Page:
An Iowa paramedic was fired this summer for refusing to immediately respond to an ambulance call from the city of Marion, telling a dispatcher “I don’t give a f— about Marion.”
State records indicate Stefany Glassmeyer worked as a paramedic for Area Ambulance Authority on July 7, 2023, when she was contacted by a dispatcher by phone.
The dispatcher informed Glassmeyer of a 911 call requesting an ambulance and also indicated that a body bag needed to be dropped off at a local hospital. The dispatcher reportedly prioritized the body-bag errand, telling Glassmeyer to drop off the bag first and then respond to the 911 call.
Glassmeyer, who reportedly had unspecified issues with the Marion Fire Department, allegedly told the dispatcher, “I don’t give a f— about Marion,” to which the dispatcher responded, “I don’t either. I told them it was going to be about 25 minutes.”
Glassmeyer then dropped off the body bag at the hospital and, while there, engaged in a three- to five-minute conversation with her husband. The City of Marion, which contracts with Area Ambulance Authority for emergency services, later expressed frustration with the response time surrounding the July 7 incident.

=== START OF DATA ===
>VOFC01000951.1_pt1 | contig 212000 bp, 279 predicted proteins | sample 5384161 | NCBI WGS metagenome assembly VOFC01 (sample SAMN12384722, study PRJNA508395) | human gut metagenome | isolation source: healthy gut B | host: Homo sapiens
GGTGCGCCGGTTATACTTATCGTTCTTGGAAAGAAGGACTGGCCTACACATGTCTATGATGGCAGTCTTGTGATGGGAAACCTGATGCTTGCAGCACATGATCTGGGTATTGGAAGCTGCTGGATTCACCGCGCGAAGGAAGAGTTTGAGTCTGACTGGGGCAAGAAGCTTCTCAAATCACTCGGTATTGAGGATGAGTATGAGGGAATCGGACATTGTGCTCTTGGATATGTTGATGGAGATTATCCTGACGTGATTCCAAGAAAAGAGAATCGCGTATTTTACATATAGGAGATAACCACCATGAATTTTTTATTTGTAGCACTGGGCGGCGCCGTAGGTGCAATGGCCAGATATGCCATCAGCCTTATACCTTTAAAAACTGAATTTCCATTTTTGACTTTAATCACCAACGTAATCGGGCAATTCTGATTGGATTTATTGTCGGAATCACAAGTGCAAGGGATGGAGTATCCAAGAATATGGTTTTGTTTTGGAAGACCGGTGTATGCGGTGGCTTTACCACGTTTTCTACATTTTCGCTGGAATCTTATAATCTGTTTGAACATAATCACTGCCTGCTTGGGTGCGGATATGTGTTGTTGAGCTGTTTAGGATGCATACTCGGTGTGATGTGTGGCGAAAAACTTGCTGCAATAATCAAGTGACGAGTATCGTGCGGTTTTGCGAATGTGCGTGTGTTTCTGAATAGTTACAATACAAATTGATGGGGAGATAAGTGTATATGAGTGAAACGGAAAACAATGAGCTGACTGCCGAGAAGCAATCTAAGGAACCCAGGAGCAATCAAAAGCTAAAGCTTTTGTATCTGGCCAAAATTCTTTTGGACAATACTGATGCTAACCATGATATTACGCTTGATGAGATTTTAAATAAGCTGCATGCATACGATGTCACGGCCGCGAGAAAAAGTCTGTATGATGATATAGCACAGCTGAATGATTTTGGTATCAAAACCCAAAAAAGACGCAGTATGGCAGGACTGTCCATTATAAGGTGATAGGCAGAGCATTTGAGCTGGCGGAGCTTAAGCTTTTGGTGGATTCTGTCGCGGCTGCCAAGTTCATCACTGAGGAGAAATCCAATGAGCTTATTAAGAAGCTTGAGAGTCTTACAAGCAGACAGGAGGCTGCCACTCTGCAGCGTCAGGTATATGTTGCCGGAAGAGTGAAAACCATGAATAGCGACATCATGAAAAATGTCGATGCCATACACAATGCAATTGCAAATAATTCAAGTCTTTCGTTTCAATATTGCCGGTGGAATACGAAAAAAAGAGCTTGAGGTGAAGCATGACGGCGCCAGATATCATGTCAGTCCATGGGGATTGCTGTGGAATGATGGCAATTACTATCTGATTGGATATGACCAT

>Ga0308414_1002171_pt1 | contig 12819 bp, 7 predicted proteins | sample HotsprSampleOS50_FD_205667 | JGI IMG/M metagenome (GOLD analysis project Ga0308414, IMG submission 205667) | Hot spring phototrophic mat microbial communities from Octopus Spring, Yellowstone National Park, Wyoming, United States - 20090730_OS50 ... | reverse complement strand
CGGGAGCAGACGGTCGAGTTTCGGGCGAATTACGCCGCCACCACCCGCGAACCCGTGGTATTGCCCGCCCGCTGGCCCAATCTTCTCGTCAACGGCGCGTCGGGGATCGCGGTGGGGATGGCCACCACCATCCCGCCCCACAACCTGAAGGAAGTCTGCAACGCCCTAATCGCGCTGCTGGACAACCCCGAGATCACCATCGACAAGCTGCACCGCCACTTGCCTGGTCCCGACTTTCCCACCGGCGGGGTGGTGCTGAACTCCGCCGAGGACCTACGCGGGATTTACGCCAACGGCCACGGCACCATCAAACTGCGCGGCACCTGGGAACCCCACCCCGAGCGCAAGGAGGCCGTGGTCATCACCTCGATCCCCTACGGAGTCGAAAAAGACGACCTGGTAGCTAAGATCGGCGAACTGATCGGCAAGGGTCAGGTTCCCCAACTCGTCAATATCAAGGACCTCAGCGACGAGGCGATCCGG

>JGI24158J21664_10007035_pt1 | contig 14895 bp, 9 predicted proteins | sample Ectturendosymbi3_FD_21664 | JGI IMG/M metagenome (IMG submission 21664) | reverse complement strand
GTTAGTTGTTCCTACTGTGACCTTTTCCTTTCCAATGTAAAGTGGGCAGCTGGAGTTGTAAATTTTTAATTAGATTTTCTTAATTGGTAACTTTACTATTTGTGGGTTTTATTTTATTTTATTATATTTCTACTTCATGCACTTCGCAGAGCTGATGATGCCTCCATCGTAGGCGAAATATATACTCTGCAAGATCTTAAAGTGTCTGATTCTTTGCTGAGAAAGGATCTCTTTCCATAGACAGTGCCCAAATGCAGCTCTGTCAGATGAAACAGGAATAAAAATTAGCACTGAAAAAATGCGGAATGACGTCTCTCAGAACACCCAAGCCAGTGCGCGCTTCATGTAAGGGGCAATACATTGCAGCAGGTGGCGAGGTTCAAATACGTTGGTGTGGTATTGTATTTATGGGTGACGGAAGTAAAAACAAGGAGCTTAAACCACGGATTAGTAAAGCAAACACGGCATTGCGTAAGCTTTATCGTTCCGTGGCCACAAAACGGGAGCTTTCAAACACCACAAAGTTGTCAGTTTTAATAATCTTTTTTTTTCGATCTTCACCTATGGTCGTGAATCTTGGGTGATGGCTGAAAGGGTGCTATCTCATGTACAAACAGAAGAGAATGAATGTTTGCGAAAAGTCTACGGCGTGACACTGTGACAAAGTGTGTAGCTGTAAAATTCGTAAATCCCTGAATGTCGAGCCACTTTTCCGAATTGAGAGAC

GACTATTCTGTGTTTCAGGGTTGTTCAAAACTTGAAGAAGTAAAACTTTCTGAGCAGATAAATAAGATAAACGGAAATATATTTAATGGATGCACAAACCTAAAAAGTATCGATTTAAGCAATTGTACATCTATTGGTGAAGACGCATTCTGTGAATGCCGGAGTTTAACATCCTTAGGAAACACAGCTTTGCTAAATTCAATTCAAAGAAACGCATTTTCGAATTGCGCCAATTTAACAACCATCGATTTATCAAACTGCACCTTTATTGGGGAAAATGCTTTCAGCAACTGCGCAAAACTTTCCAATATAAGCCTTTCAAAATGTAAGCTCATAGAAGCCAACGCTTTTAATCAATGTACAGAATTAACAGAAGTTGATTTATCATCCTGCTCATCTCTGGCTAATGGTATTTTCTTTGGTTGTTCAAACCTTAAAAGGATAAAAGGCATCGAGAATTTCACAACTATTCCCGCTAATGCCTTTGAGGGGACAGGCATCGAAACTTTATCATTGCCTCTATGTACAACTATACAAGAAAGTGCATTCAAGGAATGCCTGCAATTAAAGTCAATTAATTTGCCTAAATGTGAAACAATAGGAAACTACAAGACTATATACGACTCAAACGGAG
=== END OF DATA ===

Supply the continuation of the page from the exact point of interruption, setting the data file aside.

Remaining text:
When the company looked into the matter, it discovered the recording of the phone call between Glassmeyer and the dispatcher. Glassmeyer was immediately placed on suspension and was fired on Aug. 2, 2023.
According to state records, Glassmeyer had received a warning and suspension from her employer on May 18, 2023. She had been asked to complete an ambulance run that would have caused her to work past the scheduled end of her shift. She allegedly complained to both the dispatcher and the supervisor in an aggressive manner, which caused her employer to question her professionalism and issue a warning for harassment.
At a recent hearing on her application for unemployment benefits, Glassmeyer asserted her termination was in retaliation for her complaining of sexual harassment and a hostile work environment. She reportedly acknowledged her actions were inappropriate, but stated that termination should only occur for such actions if they were repeat offenses that occurred on a regular basis.
Administrative Law Judge Blair Bennett found otherwise and ruled Glassmeyer was ineligible for unemployment benefits due to workplace misconduct.
Bennett decided Glassmeyer’s “lack of concern about timely responses is the antithesis of what she is to do as an EMT. (She) is to arrive where a 911 call comes from as soon as possible. Seconds may mean the difference between life and death. Being upset with another department is no reason to potentially punish a person calling in to 911.”
The Iowa Department of Health and Human Services’ Bureau of Emergency and Trauma Services indicates that Glassmeyer’s paramedic license is in good standing with the state, with no public record of any discipline.